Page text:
"Confidence is huge," he said. "That's 99 percent of it. There are a million guys that can kick 60 yards in the backyard and then in games they can't. That's the thing. Confidence. You have to be able to control it and that's what I haven't been doing, so hopefully I can get back to doing it."
Watching and Waiting
Having adjusted for Charley and hunkered down through Frances, the Bucs are now keeping a wary eye on Hurricane Ivan, as is the entire state of Florida. The team doesn't believe its travel plans to Washington will be affected, as the weekend is supposed to be nice weather, but the string of storms has definitely affected sports all across the state. The Miami Dolphins, for instance, will now play their season opener against Tennessee on Saturday night instead of Sunday.
"I think it's distracting for all of us, you and me and everybody out there in Florida," said Gruden. "These storms that are looming out there, you wonder when it's going to end. But you just try to educate yourself and everybody the best way you can. You try to have a contingency plan in place just in case it hits."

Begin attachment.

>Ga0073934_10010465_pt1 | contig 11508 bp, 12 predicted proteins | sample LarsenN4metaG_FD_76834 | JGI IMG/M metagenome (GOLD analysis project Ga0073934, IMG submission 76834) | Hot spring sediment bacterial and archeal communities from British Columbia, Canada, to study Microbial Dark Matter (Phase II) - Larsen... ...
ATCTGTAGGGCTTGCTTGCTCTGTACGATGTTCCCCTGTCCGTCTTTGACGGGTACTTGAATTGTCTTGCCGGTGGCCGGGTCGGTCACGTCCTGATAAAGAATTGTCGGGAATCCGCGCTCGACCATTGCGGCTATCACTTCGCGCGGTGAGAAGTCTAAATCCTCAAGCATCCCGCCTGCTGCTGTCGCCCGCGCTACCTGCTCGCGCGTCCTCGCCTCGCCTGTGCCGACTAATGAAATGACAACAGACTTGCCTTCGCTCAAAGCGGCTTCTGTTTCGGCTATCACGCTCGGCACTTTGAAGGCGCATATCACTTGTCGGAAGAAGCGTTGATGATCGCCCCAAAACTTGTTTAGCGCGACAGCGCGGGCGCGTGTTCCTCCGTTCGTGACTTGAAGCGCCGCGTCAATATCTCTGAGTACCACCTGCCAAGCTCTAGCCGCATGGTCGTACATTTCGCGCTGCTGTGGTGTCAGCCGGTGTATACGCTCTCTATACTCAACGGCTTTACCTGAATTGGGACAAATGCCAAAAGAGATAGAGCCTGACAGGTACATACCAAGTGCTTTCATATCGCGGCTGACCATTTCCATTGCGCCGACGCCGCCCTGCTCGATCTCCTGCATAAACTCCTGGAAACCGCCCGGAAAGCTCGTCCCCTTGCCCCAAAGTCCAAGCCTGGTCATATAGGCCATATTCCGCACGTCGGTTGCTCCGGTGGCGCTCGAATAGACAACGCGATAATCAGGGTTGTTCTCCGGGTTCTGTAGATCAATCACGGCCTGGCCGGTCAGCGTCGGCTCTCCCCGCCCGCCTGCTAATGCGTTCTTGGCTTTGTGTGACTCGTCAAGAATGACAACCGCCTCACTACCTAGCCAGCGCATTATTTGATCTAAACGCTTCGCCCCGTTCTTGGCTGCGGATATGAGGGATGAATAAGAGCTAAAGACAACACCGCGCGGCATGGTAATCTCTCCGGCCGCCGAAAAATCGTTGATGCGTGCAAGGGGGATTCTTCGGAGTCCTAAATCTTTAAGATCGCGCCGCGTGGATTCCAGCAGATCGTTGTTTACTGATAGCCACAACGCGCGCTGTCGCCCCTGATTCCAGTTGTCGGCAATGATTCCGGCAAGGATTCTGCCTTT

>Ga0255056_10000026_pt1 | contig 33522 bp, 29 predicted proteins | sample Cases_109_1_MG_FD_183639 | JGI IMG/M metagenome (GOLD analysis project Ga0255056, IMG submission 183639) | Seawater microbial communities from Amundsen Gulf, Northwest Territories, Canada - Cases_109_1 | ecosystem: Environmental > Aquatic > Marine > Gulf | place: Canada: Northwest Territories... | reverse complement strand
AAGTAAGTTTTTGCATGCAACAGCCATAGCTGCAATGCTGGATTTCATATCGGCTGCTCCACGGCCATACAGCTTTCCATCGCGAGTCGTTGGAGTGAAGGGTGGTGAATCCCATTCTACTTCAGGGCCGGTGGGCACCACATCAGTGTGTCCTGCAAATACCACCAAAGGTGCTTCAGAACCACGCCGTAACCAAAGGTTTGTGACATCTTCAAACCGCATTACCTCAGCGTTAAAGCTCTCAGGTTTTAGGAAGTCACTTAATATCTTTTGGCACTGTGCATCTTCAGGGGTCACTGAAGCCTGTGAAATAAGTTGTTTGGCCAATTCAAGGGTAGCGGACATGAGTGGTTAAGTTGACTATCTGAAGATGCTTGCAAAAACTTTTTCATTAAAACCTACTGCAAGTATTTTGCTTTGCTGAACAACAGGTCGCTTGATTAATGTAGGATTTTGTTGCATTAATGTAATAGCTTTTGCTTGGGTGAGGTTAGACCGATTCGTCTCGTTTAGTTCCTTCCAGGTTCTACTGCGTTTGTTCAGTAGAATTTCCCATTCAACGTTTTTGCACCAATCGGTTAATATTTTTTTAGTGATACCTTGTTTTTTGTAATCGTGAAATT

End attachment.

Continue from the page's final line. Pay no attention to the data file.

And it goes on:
The Bucs had to move their Monday practice to Tuesday because of Frances, but have enjoyed (as much as one can enjoy swelteringly humid heat) a week of uninterrupted work since. As linebacker Derrick Brooks said on Monday, the players have been able to put aside their familial concerns when they've stepped through the door into One Buccaneer Place.
"There is obviously a lot of concern from all of us, but I don't believe it's affected our preparation," said Gruden. "We had a very good practice [Thursday], spirited. I thought the guys came back well today after a very hot, long practice yesterday."
Gruden never loses sight of the fact that the effects of these piggy-backed hurricanes have been much more severe in certain places than a few rescheduled practices and games.
"We've got to somehow, some way overcome this, but we're not alone," he said. "Let's have some feeling for people who have been hit hard by this storm. There are some people who lost everything they had. That's the reality."